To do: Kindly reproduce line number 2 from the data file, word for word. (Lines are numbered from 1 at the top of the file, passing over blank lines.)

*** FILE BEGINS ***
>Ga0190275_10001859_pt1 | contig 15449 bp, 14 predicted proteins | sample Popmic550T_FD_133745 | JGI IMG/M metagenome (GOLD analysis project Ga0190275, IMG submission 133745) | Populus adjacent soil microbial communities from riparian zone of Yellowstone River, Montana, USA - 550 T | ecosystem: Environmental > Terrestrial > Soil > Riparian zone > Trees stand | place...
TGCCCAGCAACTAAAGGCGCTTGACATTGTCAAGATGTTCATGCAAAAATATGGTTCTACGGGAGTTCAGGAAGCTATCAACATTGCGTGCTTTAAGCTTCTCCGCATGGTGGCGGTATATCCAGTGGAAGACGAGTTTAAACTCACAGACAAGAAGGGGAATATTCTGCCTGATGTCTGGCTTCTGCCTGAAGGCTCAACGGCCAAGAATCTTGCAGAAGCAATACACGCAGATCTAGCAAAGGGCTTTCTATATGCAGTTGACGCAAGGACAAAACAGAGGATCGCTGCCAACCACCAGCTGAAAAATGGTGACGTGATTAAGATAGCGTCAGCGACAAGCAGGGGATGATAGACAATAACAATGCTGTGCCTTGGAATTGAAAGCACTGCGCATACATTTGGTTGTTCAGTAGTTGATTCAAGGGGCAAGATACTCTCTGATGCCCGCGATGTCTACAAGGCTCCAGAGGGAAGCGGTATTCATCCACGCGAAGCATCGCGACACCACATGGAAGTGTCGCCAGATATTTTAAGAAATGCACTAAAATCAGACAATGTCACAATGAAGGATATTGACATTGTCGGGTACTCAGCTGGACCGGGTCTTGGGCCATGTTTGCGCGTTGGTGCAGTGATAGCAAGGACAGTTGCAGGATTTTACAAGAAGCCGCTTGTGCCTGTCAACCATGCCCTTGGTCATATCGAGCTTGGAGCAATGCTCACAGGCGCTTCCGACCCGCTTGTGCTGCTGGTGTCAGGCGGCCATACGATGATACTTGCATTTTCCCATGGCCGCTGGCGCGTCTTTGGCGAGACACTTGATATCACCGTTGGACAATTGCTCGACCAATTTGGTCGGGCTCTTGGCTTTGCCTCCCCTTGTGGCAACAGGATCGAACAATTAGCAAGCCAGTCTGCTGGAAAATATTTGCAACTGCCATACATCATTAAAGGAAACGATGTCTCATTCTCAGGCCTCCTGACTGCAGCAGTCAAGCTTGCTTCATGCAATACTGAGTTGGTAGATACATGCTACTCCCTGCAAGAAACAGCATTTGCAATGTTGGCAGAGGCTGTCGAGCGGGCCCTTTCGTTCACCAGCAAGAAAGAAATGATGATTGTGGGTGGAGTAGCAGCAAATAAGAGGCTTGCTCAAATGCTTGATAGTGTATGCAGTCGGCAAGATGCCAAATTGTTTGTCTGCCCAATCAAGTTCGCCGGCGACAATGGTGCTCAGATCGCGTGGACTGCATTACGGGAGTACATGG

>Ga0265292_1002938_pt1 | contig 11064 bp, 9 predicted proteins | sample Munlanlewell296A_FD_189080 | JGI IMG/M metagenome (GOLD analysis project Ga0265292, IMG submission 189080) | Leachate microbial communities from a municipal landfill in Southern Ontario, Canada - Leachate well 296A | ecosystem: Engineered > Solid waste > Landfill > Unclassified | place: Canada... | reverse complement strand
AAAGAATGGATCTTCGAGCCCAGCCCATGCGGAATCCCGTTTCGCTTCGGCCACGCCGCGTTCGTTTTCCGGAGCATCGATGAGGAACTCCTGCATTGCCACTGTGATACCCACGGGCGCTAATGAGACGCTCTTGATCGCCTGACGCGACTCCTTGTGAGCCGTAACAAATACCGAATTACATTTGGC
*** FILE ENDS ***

TGCCCAGCAACTAAAGGCGCTTGACATTGTCAAGATGTTCATGCAAAAATATGGTTCTACGGGAGTTCAGGAAGCTATCAACATTGCGTGCTTTAAGCTTCTCCGCATGGTGGCGGTATATCCAGTGGAAGACGAGTTTAAACTCACAGACAAGAAGGGGAATATTCTGCCTGATGTCTGGCTTCTGCCTGAAGGCTCAACGGCCAAGAATCTTGCAGAAGCAATACACGCAGATCTAGCAAAGGGCTTTCTATATGCAGTTGACGCAAGGACAAAACAGAGGATCGCTGCCAACCACCAGCTGAAAAATGGTGACGTGATTAAGATAGCGTCAGCGACAAGCAGGGGATGATAGACAATAACAATGCTGTGCCTTGGAATTGAAAGCACTGCGCATACATTTGGTTGTTCAGTAGTTGATTCAAGGGGCAAGATACTCTCTGATGCCCGCGATGTCTACAAGGCTCCAGAGGGAAGCGGTATTCATCCACGCGAAGCATCGCGACACCACATGGAAGTGTCGCCAGATATTTTAAGAAATGCACTAAAATCAGACAATGTCACAATGAAGGATATTGACATTGTCGGGTACTCAGCTGGACCGGGTCTTGGGCCATGTTTGCGCGTTGGTGCAGTGATAGCAAGGACAGTTGCAGGATTTTACAAGAAGCCGCTTGTGCCTGTCAACCATGCCCTTGGTCATATCGAGCTTGGAGCAATGCTCACAGGCGCTTCCGACCCGCTTGTGCTGCTGGTGTCAGGCGGCCATACGATGATACTTGCATTTTCCCATGGCCGCTGGCGCGTCTTTGGCGAGACACTTGATATCACCGTTGGACAATTGCTCGACCAATTTGGTCGGGCTCTTGGCTTTGCCTCCCCTTGTGGCAACAGGATCGAACAATTAGCAAGCCAGTCTGCTGGAAAATATTTGCAACTGCCATACATCATTAAAGGAAACGATGTCTCATTCTCAGGCCTCCTGACTGCAGCAGTCAAGCTTGCTTCATGCAATACTGAGTTGGTAGATACATGCTACTCCCTGCAAGAAACAGCATTTGCAATGTTGGCAGAGGCTGTCGAGCGGGCCCTTTCGTTCACCAGCAAGAAAGAAATGATGATTGTGGGTGGAGTAGCAGCAAATAAGAGGCTTGCTCAAATGCTTGATAGTGTATGCAGTCGGCAAGATGCCAAATTGTTTGTCTGCCCAATCAAGTTCGCCGGCGACAATGGTGCTCAGATCGCGTGGACTGCATTACGGGAGTACATGG